Hot-air balloonists care a great deal about how the wind changes with height. It offers them their only means of steering. The launch is a particularly critical phase in ballooning as there is precious little room for manoeuvre, so just before committing to a launch the pilot usually arranges for a brightly coloured, helium-filled balloon to be released. As it rises it traces the local air movement giving a vivid impression of how the wind speed and wind direction vary with height.
Why is it possible to have a stable atmospheric environment in the troposphere, where the air temperature is observed to fall by about 5 °C per kilometre as height increases, in apparent contradiction of the 'hot air rises' maxim?
Air from lower in the troposphere, although warm when at its original level, would cool to a lower temperature and so become denser than its surroundings if it were raised.
This situation is indeed stable, unless the temperature falls by more than about 10 °C per kilometre for unsaturated air. Only if the temperature falls with height even more rapidly than 10 °C per kilometre, would any rising air still be warmer than its surroundings, even after cooling, and continue to rise. In that case, convection would cause the warmer, lower air to rise until the overall change of temperature with height is such that the atmospheric environment is stable.
A balloon filled with air tends to sink because of the weight of the skin of the balloon and because of the weight of the extra air blown into it in order to inflate it. A soap bubble appears a great deal more buoyant as its skin is relatively light and very little extra air is used in its inflation, but unless caught on an upward-moving air current a soap bubble also sinks. Balloons filled with helium or hot air on the other hand tend to float upwards. The reason is that they are inflated with gases that are less dense than the surrounding air. If the total weight of skin and gas is less than the weight of surrounding air that would otherwise occupy the same space, then it inevitably follows that the balloon will float upwards.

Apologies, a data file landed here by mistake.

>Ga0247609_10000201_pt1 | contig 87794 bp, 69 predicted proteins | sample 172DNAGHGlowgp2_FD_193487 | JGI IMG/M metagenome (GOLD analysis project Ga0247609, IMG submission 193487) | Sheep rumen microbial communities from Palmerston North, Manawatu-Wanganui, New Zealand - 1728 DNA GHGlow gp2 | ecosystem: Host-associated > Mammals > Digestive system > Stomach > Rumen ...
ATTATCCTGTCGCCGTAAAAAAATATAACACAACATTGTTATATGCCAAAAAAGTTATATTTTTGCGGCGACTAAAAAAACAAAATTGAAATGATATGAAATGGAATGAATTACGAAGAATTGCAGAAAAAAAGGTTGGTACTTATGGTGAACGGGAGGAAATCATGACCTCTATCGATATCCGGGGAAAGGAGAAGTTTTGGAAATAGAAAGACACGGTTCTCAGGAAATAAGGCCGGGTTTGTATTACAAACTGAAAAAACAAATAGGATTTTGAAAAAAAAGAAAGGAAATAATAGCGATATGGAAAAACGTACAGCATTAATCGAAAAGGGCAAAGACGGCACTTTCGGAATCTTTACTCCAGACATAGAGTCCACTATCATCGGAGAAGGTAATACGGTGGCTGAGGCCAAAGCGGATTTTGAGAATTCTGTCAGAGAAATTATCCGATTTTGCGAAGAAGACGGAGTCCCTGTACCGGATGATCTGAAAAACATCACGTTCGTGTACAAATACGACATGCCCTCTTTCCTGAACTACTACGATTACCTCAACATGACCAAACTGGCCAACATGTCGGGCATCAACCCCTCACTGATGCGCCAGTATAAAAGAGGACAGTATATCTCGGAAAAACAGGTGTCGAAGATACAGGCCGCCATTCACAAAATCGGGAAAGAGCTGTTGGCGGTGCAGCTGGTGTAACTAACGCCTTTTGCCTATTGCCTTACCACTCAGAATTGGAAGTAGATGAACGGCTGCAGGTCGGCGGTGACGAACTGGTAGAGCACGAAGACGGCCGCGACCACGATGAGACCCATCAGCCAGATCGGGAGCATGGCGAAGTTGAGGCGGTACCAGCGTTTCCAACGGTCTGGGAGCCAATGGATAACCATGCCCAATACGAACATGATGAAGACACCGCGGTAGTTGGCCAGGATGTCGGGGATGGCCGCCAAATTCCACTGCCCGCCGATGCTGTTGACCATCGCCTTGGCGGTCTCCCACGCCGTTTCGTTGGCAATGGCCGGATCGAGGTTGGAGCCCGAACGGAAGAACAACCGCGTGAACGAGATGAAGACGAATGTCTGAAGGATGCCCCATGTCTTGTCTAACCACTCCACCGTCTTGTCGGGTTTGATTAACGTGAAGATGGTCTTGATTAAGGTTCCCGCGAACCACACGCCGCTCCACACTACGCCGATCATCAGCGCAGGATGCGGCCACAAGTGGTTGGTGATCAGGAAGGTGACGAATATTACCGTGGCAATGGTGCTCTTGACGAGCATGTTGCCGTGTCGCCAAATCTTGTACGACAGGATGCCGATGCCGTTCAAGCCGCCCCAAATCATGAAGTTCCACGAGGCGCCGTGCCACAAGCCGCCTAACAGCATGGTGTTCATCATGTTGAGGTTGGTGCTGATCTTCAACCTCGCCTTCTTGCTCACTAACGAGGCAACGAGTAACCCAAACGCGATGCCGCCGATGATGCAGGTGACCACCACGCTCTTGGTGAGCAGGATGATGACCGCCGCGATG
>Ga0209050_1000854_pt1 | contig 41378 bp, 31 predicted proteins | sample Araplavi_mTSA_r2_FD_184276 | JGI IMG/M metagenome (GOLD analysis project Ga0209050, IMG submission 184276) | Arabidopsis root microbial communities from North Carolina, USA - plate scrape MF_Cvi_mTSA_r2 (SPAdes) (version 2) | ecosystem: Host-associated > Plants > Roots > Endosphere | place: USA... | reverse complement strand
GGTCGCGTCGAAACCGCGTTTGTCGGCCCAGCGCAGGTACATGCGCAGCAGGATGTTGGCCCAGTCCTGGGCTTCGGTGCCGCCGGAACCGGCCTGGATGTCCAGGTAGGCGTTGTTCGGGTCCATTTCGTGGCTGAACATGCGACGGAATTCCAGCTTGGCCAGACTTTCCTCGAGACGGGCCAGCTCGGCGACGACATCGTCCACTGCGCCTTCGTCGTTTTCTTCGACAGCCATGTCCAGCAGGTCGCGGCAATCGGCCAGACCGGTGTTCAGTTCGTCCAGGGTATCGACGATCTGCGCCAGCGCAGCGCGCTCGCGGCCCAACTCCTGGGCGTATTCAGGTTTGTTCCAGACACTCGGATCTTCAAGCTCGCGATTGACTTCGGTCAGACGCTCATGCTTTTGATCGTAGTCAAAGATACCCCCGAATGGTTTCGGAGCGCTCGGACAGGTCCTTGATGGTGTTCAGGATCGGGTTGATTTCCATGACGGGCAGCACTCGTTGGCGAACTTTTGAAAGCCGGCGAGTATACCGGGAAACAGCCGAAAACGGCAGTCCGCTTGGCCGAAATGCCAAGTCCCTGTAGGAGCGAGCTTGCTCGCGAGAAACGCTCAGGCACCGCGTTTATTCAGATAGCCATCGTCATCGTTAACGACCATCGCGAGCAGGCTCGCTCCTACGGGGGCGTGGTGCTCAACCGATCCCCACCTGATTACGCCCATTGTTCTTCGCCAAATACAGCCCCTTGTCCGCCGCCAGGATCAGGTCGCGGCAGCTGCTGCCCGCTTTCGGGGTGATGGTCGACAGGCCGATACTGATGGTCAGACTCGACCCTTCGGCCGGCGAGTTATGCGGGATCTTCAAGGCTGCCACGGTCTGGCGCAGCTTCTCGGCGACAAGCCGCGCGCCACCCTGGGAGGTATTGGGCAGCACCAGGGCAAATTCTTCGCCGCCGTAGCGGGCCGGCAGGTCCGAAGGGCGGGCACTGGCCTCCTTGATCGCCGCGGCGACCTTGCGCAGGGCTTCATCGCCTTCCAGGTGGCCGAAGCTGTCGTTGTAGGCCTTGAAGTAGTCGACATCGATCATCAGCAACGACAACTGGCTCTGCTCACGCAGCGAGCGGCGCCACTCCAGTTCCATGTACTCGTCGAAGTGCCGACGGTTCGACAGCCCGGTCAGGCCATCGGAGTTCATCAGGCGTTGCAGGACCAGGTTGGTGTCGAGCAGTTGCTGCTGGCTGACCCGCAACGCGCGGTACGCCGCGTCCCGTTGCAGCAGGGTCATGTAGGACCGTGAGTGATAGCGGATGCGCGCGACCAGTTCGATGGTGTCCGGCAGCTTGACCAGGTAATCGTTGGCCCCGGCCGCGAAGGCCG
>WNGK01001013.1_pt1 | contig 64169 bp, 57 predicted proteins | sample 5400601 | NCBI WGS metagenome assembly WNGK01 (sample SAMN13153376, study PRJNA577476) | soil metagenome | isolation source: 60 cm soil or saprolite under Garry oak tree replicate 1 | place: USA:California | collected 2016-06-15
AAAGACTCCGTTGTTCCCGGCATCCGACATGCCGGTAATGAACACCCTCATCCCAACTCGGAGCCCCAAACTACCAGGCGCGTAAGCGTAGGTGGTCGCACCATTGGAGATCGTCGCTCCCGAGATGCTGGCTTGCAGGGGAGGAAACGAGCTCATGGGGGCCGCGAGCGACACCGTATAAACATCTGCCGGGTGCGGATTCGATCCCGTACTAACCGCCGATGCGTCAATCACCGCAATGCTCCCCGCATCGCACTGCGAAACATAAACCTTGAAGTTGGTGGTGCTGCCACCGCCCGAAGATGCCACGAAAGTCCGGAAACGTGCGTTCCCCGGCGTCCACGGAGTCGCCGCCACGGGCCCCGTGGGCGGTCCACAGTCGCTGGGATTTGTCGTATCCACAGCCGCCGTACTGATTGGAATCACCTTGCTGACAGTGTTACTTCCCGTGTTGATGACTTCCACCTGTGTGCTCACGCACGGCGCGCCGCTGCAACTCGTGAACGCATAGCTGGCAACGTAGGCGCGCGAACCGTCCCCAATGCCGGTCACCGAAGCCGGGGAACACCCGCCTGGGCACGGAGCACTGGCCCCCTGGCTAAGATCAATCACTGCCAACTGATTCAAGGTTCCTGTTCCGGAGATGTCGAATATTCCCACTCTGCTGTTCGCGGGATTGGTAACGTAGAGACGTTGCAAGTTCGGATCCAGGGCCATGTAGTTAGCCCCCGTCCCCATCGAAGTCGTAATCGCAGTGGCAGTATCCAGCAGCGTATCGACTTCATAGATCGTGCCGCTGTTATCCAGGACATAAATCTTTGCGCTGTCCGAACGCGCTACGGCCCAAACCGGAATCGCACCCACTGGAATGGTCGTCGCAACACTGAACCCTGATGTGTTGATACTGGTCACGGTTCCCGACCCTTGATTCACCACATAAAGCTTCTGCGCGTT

From the start of systematic weather observations in the mid-nineteenth century it was recognised that data from above the ground would be useful in predicting how the weather might develop. Putting a thermometer and a barometer on a kite was easily done, though reading them was more of a challenge. By stacking many kites, or using a hot-air balloon, it was possible to generate enough lift to get a person aloft in a basket complete with instruments and record book. But, as you might imagine, this was not the basis for routine observation.
The practical solution to probing the atmosphere with airborne instruments is to carry them on a helium-filled balloon large enough also to carry a radio transmitter and its power source. This arrangement is called a radiosonde ('sonde' is a French/international word meaning probe). The weight and value of the instrumentation posed serious challenges before the advent of microelectronics in the latter half of the twentieth century, but today the radiosonde is virtually a disposable automatic observation system, with the investment in the recovery of instruments being driven as much by tidiness as by economy. A modern radiosonde is shown in Figure 13. Radiosonde balloons will normally reach an altitude of about 25-30 km (i.e. into the stratosphere), at which point the balloon expands so much that it bursts. A small parachute then slows the descent of the instrument payload to prevent impact damage on landing. During its flight a radiosonde transmits data on temperature, pressure and humidity for 90 minutes or so. The balloon itself can also be tracked to map wind speed and direction; nowadays this is often done by an onboard Global Positioning System (GPS).
There are more than 800 sites around the world that launch radiosondes daily at 0000 and 1200 UTC and, as with other meteorological observations, radiosonde data are shared through the WMO.